Mice and Elephants: HowTo Detect and Monitor Periodic Traffic

Posted · Add Comment

Most people are used to top X: top senders, top receivers, top protocols. So in essence they are looking for elephants. While this is a good practice, mice are also very interesting as they can often be hidden in the noise. In cybersecurity noise is very good for attackers as they often try to hide themselves on it; this is in order to escape security. Many malware are programmed on a for loop fashion: do a), do b) do c) then go back to a) on an infinite loop. In essence this is a periodic activity that is worth to be investigated (see similar studies on this subject [1], [2], [3], [4]), but the standard top X analysis tools fall short in detecting it, so we need something more sophisticated. For this reason we have implemented a new feature in ntopng that can detect this behaviour and many other things.

In order to enable this feature, you need a recent version of ntopng (this feature is present only in the pro/enterprise edition dev builds and it will be integrated int he next stable release), and enable the corresponding preference.

then you need to restart ntopng and wait until it detects some periodic behaviour is detected.

How Periodic Traffic Detection Works

A traffic is considered to be periodic if it repeats regularly over time with a specified frequency. Periodicity is not computed at flow level as ephemeral ports will jeopardise the work, but on a triplet <L4 protocol, IP source, IP destination/SNI>. In particular the SNI is very relevant to detect periodicity on cloud services where the same SNI is served by different server IP addresses. In order to avoid generating too much noise, multicast and broadcast destination IP addresses are ignored as in LANs there are many periodic services that might confuse network analysts. ntopng accounts triplets and determines the frequency based on the flow creation time. Some flows can have a frequency of 1 minute, others of one hour: ntopng will detect it automatically without people having to configure anything. Little frequency drifts are handled automatically and accounted by ntopng.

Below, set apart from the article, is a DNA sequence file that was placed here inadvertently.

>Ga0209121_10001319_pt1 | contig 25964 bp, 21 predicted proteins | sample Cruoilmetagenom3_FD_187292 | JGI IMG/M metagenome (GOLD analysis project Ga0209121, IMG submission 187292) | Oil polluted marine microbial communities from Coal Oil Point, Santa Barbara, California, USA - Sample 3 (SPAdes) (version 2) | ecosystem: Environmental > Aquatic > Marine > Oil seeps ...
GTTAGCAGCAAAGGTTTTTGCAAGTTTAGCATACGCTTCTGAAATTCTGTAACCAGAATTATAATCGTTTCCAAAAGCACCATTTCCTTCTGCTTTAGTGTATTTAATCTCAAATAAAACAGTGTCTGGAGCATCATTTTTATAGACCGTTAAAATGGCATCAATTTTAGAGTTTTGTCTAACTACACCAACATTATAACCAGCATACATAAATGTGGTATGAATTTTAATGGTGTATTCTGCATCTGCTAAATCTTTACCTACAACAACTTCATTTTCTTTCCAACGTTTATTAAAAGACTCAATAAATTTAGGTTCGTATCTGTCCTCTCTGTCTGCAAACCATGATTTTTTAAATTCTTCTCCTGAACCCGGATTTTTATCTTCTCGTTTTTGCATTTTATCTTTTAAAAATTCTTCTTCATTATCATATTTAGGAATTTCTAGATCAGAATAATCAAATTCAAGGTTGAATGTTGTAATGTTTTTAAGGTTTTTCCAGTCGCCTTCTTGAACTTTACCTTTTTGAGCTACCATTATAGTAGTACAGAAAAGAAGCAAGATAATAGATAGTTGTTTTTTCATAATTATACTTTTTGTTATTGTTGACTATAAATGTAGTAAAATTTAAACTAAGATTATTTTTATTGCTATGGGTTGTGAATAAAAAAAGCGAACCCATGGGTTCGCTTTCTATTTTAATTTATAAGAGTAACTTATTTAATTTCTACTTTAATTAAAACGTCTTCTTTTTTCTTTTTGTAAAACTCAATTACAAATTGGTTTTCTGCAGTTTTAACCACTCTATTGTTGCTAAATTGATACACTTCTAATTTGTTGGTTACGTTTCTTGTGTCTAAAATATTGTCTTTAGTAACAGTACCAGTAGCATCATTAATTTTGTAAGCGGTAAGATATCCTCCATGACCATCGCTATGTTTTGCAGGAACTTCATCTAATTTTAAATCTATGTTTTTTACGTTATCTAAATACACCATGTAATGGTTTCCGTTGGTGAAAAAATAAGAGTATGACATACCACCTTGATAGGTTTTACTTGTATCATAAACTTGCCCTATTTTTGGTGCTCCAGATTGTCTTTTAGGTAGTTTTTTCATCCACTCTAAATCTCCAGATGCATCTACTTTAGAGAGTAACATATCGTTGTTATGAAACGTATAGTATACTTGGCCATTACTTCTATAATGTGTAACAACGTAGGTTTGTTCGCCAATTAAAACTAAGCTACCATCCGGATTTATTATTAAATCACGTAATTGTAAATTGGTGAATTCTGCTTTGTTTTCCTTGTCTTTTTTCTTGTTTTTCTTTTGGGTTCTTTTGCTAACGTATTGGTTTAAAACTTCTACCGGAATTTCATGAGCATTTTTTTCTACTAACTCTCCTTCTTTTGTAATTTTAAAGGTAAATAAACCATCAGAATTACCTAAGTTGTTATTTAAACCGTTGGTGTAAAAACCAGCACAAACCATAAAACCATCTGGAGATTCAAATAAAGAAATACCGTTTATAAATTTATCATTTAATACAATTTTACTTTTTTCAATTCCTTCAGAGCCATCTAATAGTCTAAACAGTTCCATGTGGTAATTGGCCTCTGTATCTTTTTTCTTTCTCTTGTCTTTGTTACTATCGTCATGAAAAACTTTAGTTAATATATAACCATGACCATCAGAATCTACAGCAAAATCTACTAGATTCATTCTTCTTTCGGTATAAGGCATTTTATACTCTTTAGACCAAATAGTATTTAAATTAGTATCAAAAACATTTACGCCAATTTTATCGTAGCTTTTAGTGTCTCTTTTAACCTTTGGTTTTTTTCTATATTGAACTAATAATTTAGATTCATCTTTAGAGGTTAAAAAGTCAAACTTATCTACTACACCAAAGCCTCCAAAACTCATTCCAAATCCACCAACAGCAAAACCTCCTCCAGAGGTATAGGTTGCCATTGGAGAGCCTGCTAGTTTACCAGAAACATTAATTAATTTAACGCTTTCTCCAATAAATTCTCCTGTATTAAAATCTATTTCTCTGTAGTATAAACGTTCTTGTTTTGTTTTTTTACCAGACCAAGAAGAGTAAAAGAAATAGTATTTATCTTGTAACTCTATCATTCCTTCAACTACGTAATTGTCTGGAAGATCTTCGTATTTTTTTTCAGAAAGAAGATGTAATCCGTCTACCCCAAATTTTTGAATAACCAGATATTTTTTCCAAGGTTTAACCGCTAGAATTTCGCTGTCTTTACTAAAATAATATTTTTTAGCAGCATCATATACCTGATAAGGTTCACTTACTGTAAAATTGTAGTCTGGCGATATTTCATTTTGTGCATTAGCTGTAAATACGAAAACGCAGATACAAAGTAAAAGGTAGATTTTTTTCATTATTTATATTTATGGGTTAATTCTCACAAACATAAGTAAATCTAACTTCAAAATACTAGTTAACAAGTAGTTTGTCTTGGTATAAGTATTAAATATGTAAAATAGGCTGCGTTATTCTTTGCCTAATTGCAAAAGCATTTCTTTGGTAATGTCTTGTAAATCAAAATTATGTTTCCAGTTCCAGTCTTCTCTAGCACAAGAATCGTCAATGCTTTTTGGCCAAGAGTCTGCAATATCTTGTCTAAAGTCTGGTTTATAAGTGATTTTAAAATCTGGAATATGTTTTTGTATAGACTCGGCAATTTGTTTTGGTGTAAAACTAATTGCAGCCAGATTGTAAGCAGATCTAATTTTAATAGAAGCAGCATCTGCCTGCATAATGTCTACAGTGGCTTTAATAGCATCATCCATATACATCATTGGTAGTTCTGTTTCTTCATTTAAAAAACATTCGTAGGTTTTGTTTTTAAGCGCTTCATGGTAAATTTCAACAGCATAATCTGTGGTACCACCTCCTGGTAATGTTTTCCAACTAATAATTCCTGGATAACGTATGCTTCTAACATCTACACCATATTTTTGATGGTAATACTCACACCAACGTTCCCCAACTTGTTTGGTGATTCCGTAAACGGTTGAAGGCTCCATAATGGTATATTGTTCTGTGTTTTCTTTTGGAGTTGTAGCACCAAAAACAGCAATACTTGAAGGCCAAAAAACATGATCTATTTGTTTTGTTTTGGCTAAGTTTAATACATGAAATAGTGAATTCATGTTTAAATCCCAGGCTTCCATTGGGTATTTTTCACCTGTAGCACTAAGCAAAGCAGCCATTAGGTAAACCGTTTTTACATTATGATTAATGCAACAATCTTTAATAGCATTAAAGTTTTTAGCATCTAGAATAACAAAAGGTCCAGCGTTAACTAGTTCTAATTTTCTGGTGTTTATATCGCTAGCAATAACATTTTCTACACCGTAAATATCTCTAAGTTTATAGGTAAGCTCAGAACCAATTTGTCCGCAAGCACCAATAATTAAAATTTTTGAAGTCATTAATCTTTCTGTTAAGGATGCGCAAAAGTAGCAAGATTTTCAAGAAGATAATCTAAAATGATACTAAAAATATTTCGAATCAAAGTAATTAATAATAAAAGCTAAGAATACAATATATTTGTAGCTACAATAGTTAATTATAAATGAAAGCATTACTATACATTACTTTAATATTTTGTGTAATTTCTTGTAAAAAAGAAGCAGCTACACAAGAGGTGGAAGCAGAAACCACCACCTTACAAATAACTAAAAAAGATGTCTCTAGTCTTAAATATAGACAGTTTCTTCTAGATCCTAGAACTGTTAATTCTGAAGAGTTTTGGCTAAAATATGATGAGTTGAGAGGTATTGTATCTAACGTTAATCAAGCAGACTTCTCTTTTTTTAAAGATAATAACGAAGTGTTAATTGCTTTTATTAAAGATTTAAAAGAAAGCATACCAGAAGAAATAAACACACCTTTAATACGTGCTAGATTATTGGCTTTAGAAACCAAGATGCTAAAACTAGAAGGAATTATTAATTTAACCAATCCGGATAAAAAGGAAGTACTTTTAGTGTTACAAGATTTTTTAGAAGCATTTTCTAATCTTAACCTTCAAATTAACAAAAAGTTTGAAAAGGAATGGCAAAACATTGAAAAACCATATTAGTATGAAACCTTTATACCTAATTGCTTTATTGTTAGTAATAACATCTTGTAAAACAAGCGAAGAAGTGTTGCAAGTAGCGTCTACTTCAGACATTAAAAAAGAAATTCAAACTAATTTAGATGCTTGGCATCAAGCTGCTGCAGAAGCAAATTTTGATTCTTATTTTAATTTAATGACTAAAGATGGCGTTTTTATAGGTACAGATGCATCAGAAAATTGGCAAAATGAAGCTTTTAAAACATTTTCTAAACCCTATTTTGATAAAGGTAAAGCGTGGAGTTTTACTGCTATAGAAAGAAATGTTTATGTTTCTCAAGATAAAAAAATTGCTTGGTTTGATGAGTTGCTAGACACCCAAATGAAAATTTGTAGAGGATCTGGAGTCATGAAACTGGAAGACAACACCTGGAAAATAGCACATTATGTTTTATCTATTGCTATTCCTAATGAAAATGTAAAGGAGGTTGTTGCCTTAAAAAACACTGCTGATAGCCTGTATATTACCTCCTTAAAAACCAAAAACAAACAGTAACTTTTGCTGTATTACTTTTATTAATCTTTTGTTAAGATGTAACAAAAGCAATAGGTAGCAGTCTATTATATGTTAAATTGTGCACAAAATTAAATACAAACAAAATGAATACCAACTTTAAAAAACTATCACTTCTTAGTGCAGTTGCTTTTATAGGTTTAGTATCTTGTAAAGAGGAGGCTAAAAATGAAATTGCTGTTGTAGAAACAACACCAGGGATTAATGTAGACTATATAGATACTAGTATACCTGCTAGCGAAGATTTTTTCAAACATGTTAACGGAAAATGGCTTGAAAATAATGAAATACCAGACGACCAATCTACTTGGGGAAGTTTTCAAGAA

A triplet is marked as periodic with a given frequency, if ntopng has been able to observe it at least 3 times with a stable frequency (i.e. if the frequency is 1 hour you need to wait about 3 hours before ntopng reports you anything). In order to limit  memory usage, ntopng accounts periodicities up to one hour but future versions can raise this limit that is set only to limit memory usage and not an algorithm limitation. If ntopng detects periodic traffic, this information is reported on the user interface under the interface page

As you can see the application protocol, ports and frequency are reported.

Using Periodicity to Detect Threats

Not that you know more about periodic traffic you might wonder if this is just curiosity or more than that. Have a look at these two images below.

Let’s analyse the SSH traffic to see what is happening. As you can see ntopng has detected periodic communications that we pretty suspicious. this in particular if you look at the SSH ports, some of which are not standard. They can hide monitoring applications or other some kind of nasty behaviour

Interesting information can also come from Unknown periodic traffic (you could do the same looking at other protocols such as IRC for instance that are often used by malwares) is is very suspicious.

We hope you can find interesting insights on your network using this new feature. We plan to extend it with alerts, that can help network analysts to do in-depth analysis without having to deep dive into periodic data that can be pretty large for a big network.